Iceland’s president urges continued relations with U

Elizabeth Dunbar

The president of Iceland met and exchanged business cards with University faculty members and administrators Friday, expressing his goal of continued relations between the University and Iceland.

President Ólafur Ragnar Grímsson said he hopes the University will take advantage of new opportunities for study in Iceland.

“We’ve tried to modernize our approach to foreign students studying in Iceland,” Grímsson said, adding many courses in Iceland are now offered in English. “We’d like to continue the dialogue and cooperation.”

For 20 years, Iceland and the University have exchanged students through the Valbjornson Scholarship, which was named after a former Minnesota state treasurer originally from Iceland. In addition, several faculty members have collaborated with students and researchers from Iceland.

“This university has trained people in Iceland who have assumed very important positions in society,” said Thorunn Bjarnadottir, who came from Iceland in 1984 to study at the University.

Now a coordinator for the University Culture Corps program, Bjarnadottir said she hopes to continue working with teachers from Iceland on student disciplinary issues.

“Some of the problems there are here now, we know will come up in the future in Iceland,” she said.

James Parente, associate dean of the College of Liberal Arts, said professors in the German, Scandinavian and Dutch department worked with people from Iceland a few years ago to develop an Icelandic course.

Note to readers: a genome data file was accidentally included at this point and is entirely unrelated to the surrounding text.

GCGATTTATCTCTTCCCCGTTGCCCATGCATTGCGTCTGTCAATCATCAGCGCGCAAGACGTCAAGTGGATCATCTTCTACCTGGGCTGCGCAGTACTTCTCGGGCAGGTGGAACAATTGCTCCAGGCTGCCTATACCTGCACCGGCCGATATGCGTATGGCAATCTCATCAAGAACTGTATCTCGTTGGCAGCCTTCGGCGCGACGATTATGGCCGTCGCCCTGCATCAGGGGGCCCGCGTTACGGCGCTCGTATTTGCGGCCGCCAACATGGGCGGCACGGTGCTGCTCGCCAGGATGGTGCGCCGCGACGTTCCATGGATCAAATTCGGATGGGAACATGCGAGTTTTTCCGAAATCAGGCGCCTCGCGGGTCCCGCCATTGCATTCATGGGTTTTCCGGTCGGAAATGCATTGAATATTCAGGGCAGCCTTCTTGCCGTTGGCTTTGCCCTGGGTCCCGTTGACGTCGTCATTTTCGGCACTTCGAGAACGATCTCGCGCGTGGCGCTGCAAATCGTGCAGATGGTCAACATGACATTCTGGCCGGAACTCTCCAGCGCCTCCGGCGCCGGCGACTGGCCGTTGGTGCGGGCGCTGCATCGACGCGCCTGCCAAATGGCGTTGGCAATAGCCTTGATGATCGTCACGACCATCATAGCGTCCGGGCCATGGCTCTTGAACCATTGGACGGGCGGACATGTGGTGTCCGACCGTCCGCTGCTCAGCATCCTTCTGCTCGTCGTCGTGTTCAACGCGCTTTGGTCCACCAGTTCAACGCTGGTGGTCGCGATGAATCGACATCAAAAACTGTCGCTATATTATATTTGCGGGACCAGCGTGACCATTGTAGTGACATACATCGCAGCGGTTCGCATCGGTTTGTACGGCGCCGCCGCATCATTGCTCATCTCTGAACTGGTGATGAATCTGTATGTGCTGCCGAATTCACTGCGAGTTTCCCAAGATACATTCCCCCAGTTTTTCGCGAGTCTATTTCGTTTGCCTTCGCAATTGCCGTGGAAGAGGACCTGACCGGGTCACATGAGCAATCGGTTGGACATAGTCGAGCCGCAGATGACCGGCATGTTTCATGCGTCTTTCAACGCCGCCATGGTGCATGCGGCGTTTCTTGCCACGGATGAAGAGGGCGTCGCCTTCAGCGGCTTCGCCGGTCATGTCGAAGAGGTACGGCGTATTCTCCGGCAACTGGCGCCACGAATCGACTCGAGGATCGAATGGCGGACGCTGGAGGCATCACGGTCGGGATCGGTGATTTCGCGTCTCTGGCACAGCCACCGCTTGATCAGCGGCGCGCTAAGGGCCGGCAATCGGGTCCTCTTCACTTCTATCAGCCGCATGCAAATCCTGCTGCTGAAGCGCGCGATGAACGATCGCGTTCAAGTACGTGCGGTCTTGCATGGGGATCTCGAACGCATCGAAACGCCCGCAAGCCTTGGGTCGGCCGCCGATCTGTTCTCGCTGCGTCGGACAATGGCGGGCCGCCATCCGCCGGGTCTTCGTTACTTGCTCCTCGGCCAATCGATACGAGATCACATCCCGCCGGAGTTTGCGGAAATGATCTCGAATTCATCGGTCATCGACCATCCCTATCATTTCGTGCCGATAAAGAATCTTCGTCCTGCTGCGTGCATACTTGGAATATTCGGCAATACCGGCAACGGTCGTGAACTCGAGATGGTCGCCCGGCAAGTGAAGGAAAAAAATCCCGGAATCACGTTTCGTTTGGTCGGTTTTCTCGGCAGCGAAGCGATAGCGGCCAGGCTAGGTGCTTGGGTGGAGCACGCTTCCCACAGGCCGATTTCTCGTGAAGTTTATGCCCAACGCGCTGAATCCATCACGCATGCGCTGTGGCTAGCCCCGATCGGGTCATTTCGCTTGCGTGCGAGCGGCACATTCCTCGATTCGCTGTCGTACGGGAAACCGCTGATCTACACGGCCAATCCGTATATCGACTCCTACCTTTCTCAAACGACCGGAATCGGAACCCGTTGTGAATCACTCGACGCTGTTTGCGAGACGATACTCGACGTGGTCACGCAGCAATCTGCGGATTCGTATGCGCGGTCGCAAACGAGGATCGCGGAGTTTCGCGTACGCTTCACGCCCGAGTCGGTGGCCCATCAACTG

“It was truly a collaboration because the people who taught the class came from Iceland, and the students ended up going to Iceland for three-and-a-half weeks at the end,” Parente said.

Grímsson said two areas of study the University should take advantage of pursuing in Iceland are Nordic studies – including areas such as arctic biology – and the role of small states in world politics.

Iceland’s development from a disadvantaged country into one of the most affluent countries in the world has shown the importance of small states, Grímsson said.

“Having come through a social and economic evolution, we recognize the role of small states in the world,” he said. “Surprisingly, they have not been studied in a systematic way.”

A center for small states was established in Iceland recently, Grímsson said, which allows other countries to help develop this new field of study.

With a population of less than 300,000, Iceland is one of the world’s small states that will play an important role in international issues like human rights and global climate change, Grímsson said.

“I think the importance of small states will increase as the number of small states has increased,” he said.

Gene Allen, director of the Office of International Programs, said the unique experience of meeting with the president of another country showed him Iceland’s size creates opportunities for working directly with the University.

“I think it really confirms the issue of smallness,” he said. “I think what came up today are some great possibilities for expanding our relationship with Iceland.”

Elizabeth Dunbar covers international affairs and welcomes comments at [email protected]